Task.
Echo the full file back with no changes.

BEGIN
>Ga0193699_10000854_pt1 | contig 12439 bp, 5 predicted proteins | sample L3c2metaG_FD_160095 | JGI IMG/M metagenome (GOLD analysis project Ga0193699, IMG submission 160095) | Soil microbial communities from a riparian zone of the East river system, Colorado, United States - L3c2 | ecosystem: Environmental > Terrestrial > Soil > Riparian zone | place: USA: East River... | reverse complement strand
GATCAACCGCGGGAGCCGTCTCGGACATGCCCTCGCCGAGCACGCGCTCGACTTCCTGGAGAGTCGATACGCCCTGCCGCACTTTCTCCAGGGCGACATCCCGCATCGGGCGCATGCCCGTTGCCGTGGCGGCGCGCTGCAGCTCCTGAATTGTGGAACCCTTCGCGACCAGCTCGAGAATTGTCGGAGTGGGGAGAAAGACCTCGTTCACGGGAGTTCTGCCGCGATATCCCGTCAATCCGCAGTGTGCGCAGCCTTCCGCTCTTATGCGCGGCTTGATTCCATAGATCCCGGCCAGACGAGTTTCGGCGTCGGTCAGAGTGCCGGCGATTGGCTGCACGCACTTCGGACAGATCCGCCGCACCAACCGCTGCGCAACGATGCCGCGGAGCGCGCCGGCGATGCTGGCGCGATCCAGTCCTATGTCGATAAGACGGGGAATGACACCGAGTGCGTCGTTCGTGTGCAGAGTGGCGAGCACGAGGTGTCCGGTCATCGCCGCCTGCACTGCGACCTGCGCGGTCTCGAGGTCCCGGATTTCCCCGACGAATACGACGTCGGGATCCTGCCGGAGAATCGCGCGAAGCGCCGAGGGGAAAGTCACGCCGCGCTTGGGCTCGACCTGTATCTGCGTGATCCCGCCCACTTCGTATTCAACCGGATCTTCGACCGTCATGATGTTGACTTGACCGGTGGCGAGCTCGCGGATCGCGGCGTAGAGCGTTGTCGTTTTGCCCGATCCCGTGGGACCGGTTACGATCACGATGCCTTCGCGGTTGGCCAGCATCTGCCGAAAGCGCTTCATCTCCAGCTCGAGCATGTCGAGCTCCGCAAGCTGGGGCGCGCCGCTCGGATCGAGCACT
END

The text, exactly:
>Ga0193699_10000854_pt1 | contig 12439 bp, 5 predicted proteins | sample L3c2metaG_FD_160095 | JGI IMG/M metagenome (GOLD analysis project Ga0193699, IMG submission 160095) | Soil microbial communities from a riparian zone of the East river system, Colorado, United States - L3c2 | ecosystem: Environmental > Terrestrial > Soil > Riparian zone | place: USA: East River... | reverse complement strand
GATCAACCGCGGGAGCCGTCTCGGACATGCCCTCGCCGAGCACGCGCTCGACTTCCTGGAGAGTCGATACGCCCTGCCGCACTTTCTCCAGGGCGACATCCCGCATCGGGCGCATGCCCGTTGCCGTGGCGGCGCGCTGCAGCTCCTGAATTGTGGAACCCTTCGCGACCAGCTCGAGAATTGTCGGAGTGGGGAGAAAGACCTCGTTCACGGGAGTTCTGCCGCGATATCCCGTCAATCCGCAGTGTGCGCAGCCTTCCGCTCTTATGCGCGGCTTGATTCCATAGATCCCGGCCAGACGAGTTTCGGCGTCGGTCAGAGTGCCGGCGATTGGCTGCACGCACTTCGGACAGATCCGCCGCACCAACCGCTGCGCAACGATGCCGCGGAGCGCGCCGGCGATGCTGGCGCGATCCAGTCCTATGTCGATAAGACGGGGAATGACACCGAGTGCGTCGTTCGTGTGCAGAGTGGCGAGCACGAGGTGTCCGGTCATCGCCGCCTGCACTGCGACCTGCGCGGTCTCGAGGTCCCGGATTTCCCCGACGAATACGACGTCGGGATCCTGCCGGAGAATCGCGCGAAGCGCCGAGGGGAAAGTCACGCCGCGCTTGGGCTCGACCTGTATCTGCGTGATCCCGCCCACTTCGTATTCAACCGGATCTTCGACCGTCATGATGTTGACTTGACCGGTGGCGAGCTCGCGGATCGCGGCGTAGAGCGTTGTCGTTTTGCCCGATCCCGTGGGACCGGTTACGATCACGATGCCTTCGCGGTTGGCCAGCATCTGCCGAAAGCGCTTCATCTCCAGCTCGAGCATGTCGAGCTCCGCAAGCTGGGGCGCGCCGCTCGGATCGAGCACT